1. The Cannondale frame is essentially non-compact (it slopes a bit but not really a lot); it'll be the first time in many years I'll be on such a machine. Stiff frame, high top tube. Very stiff - I found some article where they measured how many pounds it took to flex the bottom bracket one inch to the side. Cannondale was around 1200 pounds. The Giant? Something like 700.

Yo that's my bike! 700 pounds? What kind of a wimpy carbon piece of...

I can't wait to stomp on the pedals on this bike.

I also checked the stand over height because I want to have kids (and do all the things you need to do to have kids too) - and for Mr. Short Legs here, I'll be sitting on the top tube when I'm straddling the bike. If my voice goes up significantly after I get this bike, you may know why.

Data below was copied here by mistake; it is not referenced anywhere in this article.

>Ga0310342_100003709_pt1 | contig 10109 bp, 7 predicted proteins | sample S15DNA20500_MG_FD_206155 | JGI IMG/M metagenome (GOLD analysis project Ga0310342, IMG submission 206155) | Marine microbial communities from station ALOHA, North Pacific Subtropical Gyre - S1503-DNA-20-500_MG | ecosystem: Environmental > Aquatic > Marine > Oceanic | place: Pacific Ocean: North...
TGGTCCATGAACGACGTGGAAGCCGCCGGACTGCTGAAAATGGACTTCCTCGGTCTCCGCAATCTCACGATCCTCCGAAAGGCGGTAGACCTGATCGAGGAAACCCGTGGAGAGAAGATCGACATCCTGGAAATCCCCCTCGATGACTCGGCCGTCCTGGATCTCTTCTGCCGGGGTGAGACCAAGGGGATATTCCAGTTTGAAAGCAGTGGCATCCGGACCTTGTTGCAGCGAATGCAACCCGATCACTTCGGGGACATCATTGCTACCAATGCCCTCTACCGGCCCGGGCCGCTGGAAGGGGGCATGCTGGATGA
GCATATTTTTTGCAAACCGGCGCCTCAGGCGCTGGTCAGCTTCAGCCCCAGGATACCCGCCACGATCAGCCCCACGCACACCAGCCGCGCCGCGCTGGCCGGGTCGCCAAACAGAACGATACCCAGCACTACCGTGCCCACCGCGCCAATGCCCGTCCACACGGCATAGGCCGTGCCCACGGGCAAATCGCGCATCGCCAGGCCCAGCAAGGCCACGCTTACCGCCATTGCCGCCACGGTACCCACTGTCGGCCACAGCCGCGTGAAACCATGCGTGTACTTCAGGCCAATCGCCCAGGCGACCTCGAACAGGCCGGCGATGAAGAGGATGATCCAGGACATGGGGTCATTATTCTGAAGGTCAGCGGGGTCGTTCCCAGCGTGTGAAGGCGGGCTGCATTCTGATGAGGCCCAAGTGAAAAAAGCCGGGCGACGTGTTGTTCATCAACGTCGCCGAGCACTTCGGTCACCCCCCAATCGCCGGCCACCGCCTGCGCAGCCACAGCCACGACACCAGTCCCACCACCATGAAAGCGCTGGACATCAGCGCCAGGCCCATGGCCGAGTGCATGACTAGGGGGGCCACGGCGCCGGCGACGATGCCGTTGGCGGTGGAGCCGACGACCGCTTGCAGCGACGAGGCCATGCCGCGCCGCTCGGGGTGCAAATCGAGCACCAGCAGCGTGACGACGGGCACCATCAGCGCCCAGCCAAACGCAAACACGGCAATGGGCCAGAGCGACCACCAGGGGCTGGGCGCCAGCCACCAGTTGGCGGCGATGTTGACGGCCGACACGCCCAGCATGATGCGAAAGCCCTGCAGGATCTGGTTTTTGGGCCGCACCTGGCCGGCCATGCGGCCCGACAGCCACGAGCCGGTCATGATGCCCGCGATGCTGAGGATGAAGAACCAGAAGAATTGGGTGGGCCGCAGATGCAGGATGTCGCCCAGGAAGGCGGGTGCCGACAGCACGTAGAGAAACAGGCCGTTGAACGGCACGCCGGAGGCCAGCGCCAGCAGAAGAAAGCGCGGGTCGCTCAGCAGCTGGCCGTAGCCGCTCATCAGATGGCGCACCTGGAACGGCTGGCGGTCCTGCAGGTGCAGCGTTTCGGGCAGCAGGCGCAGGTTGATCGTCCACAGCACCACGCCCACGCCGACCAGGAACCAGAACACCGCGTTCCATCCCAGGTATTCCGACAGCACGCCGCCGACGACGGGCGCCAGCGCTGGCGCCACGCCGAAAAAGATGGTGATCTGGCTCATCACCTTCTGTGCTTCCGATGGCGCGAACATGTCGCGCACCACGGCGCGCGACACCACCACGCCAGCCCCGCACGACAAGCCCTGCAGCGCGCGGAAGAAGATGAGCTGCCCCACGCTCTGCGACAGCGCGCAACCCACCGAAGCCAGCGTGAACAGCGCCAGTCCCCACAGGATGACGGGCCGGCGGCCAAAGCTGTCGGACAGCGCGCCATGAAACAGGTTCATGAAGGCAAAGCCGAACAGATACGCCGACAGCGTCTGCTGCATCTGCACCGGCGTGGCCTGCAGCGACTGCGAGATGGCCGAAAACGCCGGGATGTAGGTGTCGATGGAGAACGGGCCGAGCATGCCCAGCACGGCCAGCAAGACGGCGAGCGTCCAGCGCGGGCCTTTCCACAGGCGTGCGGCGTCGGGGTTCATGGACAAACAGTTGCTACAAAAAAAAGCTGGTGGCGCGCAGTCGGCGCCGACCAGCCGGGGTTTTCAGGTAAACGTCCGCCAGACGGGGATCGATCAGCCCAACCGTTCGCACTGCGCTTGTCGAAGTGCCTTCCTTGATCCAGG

2. 170 cranks. Why not the 175s I've been preaching since I switched to them? I know it's easy to change cranks but not when they cost about $2100 for the SRM version of the crankarms. So I'm not planning on changing them. I've had a hard time justifying this but this year I did a lot of thinking and pondering (obsessive? me?) on going back to shorter cranks. I'd thought about trying to increase my top speed in my sprint, perhaps going to the track and seeing how things work out there. I thought about how I used to feel comfortable at 110 rpms at my threshold - and with 175s it went to around 90 rpms.

Perhaps, then, it's time to get back to the spin days. I didn't do a lot of scientific equations or anything though. Ultimately it came down to this - McEwen uses 170s and he gets the job done. I think (I hope?) that I can exert the leverage necessary to pull off a 1500 watt sprint with 170s (3% less leverage, a loss of 45 watts). My big hope is that my pedal speed will go back up and I'll be able to break through the very frustrating 40 mph barrier that seems to be in the way right now.